27 Aug 2017 1 Respondent
By Vanessa Peutherer
Boss (11432 XP)
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An Interesting article appeared in the news today:


Should Homeopathy be blacklisted as a treatment which cannot be prescribed by GPs?

NHS England argue there is no benefit or clinical evidence base to support its use and is a waste of valuable finite NHS resources. An example is the use of  the homeopathic 'St John's Wort', a treament derived from a herb base, which dates back to use by the ancient greeks, is commonly used for the treatment of depression and other related disorders. This preparation, while having some contra-indications and side-effects is used by many as a substitute for conventional pharmaceutical preparations such as selective serotonin uptake inhibitors (SSRI's). These conventional medications, while clininically effective for some do however have frequent undesirable side-effects and many discontinue their use because of this or because of perceived ineffectiveness.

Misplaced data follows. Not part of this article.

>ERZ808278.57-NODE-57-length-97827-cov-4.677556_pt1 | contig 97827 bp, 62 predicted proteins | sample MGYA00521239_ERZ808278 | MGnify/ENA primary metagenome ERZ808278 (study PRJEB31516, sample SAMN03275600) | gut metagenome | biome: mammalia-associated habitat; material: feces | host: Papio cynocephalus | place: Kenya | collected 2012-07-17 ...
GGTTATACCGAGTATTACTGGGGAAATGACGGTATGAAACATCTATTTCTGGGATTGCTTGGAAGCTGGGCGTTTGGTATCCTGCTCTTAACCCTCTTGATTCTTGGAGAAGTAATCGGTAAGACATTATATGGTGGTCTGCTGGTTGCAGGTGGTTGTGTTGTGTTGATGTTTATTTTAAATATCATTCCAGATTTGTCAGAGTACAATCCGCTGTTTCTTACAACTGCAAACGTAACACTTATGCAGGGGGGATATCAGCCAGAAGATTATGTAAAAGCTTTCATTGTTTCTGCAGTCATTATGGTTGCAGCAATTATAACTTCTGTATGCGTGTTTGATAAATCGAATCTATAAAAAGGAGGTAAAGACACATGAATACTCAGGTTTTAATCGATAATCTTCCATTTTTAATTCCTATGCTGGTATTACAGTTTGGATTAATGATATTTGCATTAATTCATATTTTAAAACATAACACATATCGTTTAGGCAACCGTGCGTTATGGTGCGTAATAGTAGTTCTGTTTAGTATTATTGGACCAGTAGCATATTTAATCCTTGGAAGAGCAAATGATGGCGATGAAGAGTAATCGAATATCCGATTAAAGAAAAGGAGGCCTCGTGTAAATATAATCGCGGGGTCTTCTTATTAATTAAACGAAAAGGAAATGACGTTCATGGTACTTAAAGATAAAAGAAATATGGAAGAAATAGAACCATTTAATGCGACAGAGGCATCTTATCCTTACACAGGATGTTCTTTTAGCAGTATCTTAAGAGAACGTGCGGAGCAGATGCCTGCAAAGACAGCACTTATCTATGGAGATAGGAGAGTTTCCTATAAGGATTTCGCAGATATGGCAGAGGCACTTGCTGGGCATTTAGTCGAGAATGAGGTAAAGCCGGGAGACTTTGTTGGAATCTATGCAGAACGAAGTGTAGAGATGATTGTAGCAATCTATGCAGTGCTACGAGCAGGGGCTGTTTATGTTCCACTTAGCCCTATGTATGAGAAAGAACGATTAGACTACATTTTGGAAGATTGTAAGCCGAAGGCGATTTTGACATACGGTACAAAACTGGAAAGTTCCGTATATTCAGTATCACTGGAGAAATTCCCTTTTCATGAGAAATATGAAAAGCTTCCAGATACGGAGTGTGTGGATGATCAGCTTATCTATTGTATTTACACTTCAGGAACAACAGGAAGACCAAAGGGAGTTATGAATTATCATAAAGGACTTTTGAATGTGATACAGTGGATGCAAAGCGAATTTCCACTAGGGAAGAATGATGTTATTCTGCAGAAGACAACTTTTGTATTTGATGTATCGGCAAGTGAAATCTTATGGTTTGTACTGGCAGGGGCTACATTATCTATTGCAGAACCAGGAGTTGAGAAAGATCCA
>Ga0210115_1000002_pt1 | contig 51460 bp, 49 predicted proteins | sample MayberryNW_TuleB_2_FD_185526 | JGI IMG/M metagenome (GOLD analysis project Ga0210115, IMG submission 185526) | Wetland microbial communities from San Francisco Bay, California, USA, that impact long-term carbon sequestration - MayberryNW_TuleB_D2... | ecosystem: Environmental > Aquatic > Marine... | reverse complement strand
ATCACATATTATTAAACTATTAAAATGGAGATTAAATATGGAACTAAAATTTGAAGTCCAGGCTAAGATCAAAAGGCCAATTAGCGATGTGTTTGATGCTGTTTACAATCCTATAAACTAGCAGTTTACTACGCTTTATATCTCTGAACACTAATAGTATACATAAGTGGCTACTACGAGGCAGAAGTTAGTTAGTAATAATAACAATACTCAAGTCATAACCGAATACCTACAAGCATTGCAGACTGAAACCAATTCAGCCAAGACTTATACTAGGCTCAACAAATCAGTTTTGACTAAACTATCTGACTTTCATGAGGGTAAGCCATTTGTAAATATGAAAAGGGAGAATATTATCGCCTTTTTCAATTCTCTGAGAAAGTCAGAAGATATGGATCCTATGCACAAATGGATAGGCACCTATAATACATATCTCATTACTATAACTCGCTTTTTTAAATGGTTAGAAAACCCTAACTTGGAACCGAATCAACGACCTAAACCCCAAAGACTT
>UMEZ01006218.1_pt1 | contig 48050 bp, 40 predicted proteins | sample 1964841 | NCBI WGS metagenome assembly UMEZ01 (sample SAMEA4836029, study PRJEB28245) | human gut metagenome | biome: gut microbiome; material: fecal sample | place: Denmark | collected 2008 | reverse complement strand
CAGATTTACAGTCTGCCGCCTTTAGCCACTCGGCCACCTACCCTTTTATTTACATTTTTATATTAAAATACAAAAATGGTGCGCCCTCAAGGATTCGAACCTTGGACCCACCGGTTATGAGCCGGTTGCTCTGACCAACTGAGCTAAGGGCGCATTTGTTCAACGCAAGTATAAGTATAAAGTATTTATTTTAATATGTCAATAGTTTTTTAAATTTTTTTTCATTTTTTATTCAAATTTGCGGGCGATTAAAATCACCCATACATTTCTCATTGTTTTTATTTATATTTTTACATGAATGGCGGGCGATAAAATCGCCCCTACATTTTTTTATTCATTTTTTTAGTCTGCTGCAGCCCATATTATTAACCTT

However, the concept of evidence based practice, not only includes scientific findings but also includes evidence of what a patient prefers and finds effective.

Patient preference is asserted as crucial in health care and written about and reflected in policy and by NHS England and grounded in law also. Yet this report and proposed consultation move seems incongruent with this assertion, especially as no harm has been established by using homeopathy apart from financial loss.

On the other hand, financial constraint and cost - effectiveness remains a high priority in the NHS, and there is no uncontroversial evidence of the clinical effectiveness of homeopathy. There appears to be a conflict here - which is more important, patient choice or cost-effectiveness?

It is proposed that homeopathy should be blacklisted as ineffective and prevented (by NHS England ) from being prescribed by GPs